Google Search has got better and better with some nice algorithm tweaks. But when it comes to real-time search, Google still lags behind in the field where Twitter is the uncrowned king. Google did have a spell with it, but by July 2011 it lapsed as a deal with Twitter fell through.
Bing has taken a lead there with its social search, and with the addition of Quora, I think it has managed to add another star to it.
With the absence of Twitter, you are left to either a browser extension to create a Twitter interface, open another tab with Twitter, or some tool like CloudMagic. Just as effective? Yes. But a productivity speed bump, because you have to again search for the information you want. What we are looking for is a seamless way for Twitter results to be displayed alongside Google Search results, so that I can take them all in with a glance.
Google might have failed, but a Google Chrome extension has come in to fill one side of the page. If you are looking for real-time search using Twitter with your Google search, Hashplug could be the answer. You won’t see any icon for it after you install the extension from the Google Web Store. But type in a search query and you will immediately see a stream of Twitter updates flowing on the right side of the search results page.
As you can see from the above screenshot, the profile photo, handle and name of the Twitter account is displayed. By default three Twitter results are displayed, but you can scroll down to view the constantly flowing stream of updates. These are the latest ones as you can observe from the timestamp.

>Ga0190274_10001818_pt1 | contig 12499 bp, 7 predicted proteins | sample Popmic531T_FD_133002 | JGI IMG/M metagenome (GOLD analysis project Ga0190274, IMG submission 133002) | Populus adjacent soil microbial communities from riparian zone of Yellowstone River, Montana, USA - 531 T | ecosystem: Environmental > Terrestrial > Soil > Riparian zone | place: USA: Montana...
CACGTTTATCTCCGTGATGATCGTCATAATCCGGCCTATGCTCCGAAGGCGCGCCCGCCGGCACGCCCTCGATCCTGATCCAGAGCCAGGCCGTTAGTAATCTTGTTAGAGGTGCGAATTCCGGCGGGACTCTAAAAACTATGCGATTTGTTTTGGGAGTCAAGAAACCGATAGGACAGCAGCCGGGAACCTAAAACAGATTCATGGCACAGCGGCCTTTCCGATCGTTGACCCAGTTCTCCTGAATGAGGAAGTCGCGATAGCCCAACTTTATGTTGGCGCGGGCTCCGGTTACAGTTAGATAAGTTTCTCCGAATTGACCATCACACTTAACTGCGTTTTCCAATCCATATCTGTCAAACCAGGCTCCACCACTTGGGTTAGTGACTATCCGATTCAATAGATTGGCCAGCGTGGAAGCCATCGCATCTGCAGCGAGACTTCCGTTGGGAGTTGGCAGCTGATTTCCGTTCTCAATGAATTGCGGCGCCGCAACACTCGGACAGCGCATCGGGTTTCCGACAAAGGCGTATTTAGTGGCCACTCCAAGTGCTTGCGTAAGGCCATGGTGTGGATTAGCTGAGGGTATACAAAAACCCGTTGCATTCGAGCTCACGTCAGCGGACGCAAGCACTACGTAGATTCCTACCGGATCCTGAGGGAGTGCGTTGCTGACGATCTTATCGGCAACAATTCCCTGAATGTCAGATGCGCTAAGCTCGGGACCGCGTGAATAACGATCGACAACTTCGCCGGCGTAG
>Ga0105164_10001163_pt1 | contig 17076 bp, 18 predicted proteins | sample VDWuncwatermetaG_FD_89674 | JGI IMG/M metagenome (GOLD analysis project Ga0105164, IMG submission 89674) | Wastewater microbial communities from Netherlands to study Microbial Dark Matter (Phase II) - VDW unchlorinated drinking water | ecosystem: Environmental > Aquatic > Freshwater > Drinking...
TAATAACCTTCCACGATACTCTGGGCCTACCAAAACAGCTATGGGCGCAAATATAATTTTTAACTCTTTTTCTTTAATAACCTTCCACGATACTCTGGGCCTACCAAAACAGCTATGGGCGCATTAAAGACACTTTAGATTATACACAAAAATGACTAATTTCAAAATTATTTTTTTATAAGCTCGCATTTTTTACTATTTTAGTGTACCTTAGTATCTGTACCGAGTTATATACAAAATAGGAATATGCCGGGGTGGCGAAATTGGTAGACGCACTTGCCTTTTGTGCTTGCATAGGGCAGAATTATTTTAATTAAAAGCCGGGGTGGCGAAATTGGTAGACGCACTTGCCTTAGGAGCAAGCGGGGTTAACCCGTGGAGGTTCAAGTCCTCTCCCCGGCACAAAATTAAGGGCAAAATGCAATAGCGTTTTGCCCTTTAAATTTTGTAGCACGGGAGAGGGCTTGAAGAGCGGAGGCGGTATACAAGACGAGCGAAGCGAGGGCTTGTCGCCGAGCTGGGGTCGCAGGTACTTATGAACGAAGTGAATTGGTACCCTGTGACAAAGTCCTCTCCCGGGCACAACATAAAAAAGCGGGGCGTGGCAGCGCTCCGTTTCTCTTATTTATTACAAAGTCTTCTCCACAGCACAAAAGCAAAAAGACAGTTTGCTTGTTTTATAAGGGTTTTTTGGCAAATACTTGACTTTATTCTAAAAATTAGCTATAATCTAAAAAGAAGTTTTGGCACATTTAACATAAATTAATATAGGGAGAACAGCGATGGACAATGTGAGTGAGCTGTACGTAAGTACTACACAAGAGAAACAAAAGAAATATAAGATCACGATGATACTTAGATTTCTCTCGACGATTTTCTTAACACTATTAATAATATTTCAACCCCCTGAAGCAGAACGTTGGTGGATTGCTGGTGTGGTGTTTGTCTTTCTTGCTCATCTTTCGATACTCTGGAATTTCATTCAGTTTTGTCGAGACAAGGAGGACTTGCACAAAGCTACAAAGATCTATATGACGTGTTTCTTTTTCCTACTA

Hashplug also gives you the option to Favorite, Retweet, or Reply to the tweet right from there. These basically are a shortcut to your Twitter profile. Click on any, and your Twitter page opens up in a separate tab.
A Very Simple Extension, but Two Things of Note
You will notice that Hashplug does not allow you to filter your tweets by language, so you get quite a few global tongues. Sometimes this can be frustrating as according to the time zone, a particular language seems to have a greater presence, forcing you to either wait or seek another search route. I wish the developer would include a localization filter if it were possible.
The second trade-off you might have to make is that Hashplug pushes the Knowledge Graph down the page.
If you are a movie aficionado like me, and like to browse through People also search for, it could be a slight bother (but not very much).
Hashplug is simple and unobtrusive. It does one thing, and it does it well. Check out the video, if you are more of a visual guy and want to see what the Chrome extension does…
Like Hashplug so far? Will you be paying a visit to the Google Web Store?